Losing the Afghan market

Pakistan needs to change tack on Afghanistan. For if it does not, it will continue to feel the pinch in terms of ongoing drops in bilateral trade. Indeed, just over the last two years this has fallen from $2.7 billion to $1.2. And while we understand that cross-border attacks are a reality for both sides — Pakistan’s ‘symbolic’ and repeated closures of the shared border last year alone cost traders from each country millions in wasted dollars; not to mention the tonnes of perishable goods that were left to rot in stranded trucks. Indeed, at the time the Vice President of the Afghanistan- Pakistan Joint Chamber of Commerce noted that the real potential of bilateral trade was somewhere close to the $4billion-mark.

Yet while Islamabad may have believed that our western neighbour was dependent on imports from our side — it did not use this leverage well. Instead of focusing on flushing out remnants of certain militant networks those at the helm sought to punish the Kabul regime for its failure to do the same. When what it should have done was try and create an environment conducive to dialogue; regardless of unfair American remonstrations hurled our way.

Today, we are paying the price — quite literally — for our own myopia. For India has swooped in to cut by 50 percent the Pakistani market. The latter, after all, heavily subsidises its exports. And it, along with China, does not bring with it the (false) stigma of being an ‘enemy’ nation. For while Beijing threatens traditional US hegemony in the region it is fast on its way to superpower status; meaning that it will be treated for now with American kid gloves. Whereas India is Washington’s strategic partner for the 21st century. Indeed, the latter enjoys an enhanced role in Afghanistan under the Trump Town South Asia vision. Naturally, it will not be putting boots on the ground there. But it will be splashing the cash on investment projects across our western border. Already, it is said to be offering air tickets at discounts of 75 percent. Meaning that Afghan medical tourism is no longer destined for this country.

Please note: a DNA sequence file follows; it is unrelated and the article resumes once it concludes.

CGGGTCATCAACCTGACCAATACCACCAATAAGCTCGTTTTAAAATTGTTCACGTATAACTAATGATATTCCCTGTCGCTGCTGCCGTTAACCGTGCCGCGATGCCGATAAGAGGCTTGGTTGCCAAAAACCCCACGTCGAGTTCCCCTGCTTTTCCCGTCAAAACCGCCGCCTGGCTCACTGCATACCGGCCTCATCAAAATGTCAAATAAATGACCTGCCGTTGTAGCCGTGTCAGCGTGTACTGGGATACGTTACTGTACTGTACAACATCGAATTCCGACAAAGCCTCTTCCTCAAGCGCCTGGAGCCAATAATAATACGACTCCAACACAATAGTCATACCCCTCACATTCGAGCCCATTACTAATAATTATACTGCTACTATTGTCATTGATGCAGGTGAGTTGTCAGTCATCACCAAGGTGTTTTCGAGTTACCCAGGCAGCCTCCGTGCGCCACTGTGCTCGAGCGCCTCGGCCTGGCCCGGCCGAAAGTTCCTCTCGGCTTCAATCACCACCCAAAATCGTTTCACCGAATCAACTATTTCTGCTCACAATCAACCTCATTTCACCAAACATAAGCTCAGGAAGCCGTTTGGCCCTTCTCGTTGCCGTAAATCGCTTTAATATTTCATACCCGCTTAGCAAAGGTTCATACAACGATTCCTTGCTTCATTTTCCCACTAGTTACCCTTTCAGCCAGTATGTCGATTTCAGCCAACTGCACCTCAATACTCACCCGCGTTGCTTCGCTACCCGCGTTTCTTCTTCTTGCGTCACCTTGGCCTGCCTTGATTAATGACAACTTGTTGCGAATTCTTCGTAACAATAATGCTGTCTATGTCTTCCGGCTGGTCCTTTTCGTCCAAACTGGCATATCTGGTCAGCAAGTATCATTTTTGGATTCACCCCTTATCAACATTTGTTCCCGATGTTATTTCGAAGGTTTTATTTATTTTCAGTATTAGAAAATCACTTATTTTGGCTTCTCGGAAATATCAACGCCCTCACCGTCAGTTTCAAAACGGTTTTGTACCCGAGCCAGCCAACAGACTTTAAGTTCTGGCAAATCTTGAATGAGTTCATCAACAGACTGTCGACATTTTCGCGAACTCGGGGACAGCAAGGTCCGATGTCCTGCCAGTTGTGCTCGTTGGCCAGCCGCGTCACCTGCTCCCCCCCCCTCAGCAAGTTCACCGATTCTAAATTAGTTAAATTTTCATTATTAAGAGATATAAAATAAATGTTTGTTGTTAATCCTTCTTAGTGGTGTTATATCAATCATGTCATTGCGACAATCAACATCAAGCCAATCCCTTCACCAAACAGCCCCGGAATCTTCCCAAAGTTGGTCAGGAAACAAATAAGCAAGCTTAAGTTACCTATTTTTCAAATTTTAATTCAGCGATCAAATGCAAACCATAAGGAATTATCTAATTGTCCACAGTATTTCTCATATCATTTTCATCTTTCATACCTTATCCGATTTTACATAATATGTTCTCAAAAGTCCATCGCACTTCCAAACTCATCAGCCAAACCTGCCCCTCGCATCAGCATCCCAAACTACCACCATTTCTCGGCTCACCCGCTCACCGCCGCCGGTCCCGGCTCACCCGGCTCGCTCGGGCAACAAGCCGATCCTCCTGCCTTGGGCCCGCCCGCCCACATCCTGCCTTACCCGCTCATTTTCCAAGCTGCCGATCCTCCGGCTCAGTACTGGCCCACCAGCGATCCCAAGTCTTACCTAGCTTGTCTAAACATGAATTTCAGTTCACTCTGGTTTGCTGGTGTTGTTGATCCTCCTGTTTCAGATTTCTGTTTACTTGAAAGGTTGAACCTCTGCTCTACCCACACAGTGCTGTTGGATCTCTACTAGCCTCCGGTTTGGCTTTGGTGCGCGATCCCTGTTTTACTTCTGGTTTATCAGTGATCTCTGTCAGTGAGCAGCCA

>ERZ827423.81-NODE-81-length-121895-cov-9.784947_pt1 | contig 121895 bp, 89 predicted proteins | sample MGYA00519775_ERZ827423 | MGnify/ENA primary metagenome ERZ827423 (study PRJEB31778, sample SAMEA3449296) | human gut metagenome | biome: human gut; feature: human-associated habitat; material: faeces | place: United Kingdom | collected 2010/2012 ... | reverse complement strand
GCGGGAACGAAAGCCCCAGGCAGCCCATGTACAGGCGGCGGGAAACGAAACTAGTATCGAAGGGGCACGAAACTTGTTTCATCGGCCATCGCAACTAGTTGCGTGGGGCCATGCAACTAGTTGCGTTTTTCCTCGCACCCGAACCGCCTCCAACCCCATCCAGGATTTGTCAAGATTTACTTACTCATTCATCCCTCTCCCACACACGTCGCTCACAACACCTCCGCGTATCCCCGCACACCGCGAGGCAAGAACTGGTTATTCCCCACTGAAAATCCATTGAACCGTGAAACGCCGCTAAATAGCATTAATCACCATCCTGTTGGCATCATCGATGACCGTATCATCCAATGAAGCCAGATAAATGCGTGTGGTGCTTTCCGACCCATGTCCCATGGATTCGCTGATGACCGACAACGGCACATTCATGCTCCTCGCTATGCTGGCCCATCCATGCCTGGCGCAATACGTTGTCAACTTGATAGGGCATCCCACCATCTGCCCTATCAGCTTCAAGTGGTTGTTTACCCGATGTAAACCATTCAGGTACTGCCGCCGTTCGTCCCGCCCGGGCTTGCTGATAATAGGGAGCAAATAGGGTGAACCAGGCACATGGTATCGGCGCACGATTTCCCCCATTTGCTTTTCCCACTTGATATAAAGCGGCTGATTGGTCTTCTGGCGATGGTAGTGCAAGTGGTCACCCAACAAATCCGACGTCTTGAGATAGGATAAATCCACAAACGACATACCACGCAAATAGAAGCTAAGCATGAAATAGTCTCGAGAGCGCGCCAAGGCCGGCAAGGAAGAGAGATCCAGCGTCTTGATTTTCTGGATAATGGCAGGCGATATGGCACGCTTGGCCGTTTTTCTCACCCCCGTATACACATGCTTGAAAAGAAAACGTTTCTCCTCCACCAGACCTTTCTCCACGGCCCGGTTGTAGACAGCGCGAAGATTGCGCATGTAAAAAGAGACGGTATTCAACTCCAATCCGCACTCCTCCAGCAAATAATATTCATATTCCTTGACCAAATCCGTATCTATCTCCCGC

So what is to be done?

A good place to start would be for Pakistan to get fully behind President Ghani’s peace package for the Taliban; as this would hopefully go some way to normalising our border security. Secondly, we must unequivocally show concrete steps when it comes to curbing terror financing. Thirdly, we need to reach out to Kabul and establish bilateral ties outside of the American prism; meaning building on what the COAS cemented last year. And finally, Islamabad has to stop cribbing about the US. Yes, the present administration is known to be belligerent when it feels it is not getting its own way. But Pakistan is not unique on being on the receiving end of this. We are not saying that the civil-military leadership has to like it. We do, however, recommend that we concentrate on our own neighbourhood. And this means doing our best to fortify such mechanisms as SAARC. As well as trying to normalise relations with India; including reciprocating the New Delhi’s tentative willingness to take Kashmir off the front-burner. Which is different from putting it on the back-burner.

What we cannot do is rely on Chinese investment stakes as translating into Beijing automatically having our back when we need it to.  *

Published in Daily Times, March 7th 2018.